Okay, I ventured back into this book two days later, at the mid-point, after taking a break to catch my literary breath. Just too much coming at me. Winslow doesn’t stop.
The famous writer, Tom Wolfe said, “The goal is to penetrate into the central nervous system of the characters.”
Winslow receives a straight A report card on character development. I still love Detective Sergeant Denny Malone, despite his breaking the law, keeping money and dope, and having a Black mistress on the side. I don’t object to the “Black” part, but the “mistress” part.
Denny knows it’ a jungle because he thinks —And we didn’t become kings because our daddies were—we took our crowns the hard way, like the old warriors who fought their way to the throne with nicked swords and dented armor and wounds and scars. We started on these streets with guns and nightsticks and fists and nerve and guts and brains and balls . . . If the world played fair, he’d play fair.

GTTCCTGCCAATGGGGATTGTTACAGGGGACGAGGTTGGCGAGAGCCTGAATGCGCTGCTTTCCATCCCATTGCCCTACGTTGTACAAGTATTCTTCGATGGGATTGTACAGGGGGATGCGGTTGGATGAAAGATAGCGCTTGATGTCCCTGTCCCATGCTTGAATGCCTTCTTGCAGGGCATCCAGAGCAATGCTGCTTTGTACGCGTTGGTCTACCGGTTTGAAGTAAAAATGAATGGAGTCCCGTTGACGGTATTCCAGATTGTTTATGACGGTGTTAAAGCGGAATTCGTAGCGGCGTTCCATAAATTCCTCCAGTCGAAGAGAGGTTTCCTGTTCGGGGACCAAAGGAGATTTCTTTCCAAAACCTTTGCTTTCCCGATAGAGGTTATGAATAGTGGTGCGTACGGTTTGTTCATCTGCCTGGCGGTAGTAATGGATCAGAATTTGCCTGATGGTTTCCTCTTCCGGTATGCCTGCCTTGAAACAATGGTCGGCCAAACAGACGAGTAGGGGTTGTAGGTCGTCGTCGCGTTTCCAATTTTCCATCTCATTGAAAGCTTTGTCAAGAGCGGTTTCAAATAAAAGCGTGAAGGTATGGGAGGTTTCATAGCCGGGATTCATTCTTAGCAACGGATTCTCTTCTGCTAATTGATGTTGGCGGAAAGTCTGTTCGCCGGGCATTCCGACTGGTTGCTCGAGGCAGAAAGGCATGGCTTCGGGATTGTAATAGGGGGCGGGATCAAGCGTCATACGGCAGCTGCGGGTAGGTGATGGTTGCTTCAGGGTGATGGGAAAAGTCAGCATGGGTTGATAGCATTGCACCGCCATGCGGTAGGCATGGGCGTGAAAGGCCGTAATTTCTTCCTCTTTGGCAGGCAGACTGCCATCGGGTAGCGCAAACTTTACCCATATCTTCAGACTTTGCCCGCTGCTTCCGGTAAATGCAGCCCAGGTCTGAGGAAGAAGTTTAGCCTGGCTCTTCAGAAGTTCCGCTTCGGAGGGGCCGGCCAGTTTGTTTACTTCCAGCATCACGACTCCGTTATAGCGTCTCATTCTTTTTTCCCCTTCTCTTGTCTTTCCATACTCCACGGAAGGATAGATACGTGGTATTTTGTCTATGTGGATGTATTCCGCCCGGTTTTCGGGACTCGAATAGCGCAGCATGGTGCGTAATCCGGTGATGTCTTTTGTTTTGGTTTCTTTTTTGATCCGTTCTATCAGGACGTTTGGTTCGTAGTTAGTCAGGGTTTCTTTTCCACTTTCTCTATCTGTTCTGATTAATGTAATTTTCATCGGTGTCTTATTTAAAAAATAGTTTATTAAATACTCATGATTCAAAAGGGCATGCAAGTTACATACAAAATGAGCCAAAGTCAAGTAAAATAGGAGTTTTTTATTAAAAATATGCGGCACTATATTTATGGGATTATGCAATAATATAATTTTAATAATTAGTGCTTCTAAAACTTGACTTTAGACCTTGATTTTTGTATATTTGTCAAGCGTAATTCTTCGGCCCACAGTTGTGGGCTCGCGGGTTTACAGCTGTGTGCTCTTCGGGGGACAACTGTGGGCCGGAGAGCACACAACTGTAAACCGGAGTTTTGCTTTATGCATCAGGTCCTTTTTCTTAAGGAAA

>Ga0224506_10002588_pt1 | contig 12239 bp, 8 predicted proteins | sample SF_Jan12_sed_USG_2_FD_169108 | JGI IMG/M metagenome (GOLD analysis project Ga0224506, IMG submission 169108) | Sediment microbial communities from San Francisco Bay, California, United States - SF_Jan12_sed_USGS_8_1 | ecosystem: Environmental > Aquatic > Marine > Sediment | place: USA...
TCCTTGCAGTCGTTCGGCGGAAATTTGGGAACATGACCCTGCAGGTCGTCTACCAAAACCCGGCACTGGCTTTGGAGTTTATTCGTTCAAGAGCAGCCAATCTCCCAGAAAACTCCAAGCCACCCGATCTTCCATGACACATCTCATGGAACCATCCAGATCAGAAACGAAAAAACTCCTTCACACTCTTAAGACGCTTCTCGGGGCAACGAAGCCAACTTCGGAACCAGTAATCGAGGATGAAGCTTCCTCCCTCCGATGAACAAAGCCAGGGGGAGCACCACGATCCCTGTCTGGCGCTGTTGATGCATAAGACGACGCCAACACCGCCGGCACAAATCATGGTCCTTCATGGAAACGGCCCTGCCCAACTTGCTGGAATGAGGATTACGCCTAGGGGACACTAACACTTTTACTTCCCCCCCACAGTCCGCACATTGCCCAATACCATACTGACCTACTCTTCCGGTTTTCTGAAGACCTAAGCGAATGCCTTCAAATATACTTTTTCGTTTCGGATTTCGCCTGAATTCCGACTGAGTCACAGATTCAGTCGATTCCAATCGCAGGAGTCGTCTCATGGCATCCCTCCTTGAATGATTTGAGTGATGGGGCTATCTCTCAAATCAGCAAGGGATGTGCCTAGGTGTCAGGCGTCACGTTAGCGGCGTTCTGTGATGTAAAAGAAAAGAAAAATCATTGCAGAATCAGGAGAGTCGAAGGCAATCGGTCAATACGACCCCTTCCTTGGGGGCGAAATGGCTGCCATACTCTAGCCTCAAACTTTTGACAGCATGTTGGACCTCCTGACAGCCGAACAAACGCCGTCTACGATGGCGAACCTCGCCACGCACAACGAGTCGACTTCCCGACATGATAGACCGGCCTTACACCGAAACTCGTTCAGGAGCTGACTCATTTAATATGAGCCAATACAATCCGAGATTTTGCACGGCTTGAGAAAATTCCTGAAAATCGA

Editors advise thriller writers to throw their protagonists into deep doo-doo, and then make it worse. Let them work their way out, and then toss them into really deep doo-doo. Well, Winslow excels. Denny Malone has more trouble than even an Irish hero-cop can handle.
“Which certain people?” Malone asks. “Who’s coming after me?”
“Everyone,” Chandler says.
Right, Malone thinks—Castillo, the Ciminos, Torres’s team, Sykes, IAB, the feds . . . City Hall.
Yeah, that’s about everyone.
Our beloved Malone—I can’t see any way out for him—then, there’s a little light. Let’s just say the body count climbs pretty high. If you want to keep a totally accurate count, buy a calculator, and then look into your own soul, if you find yourself judging Denny. I know he’s wrong, but . . .
Maybe you wouldn’t make the same choices, but then maybe you wouldn’t be the king of Northern Manhattan.
I think I’ll leave the moral verdicts to someone else on this.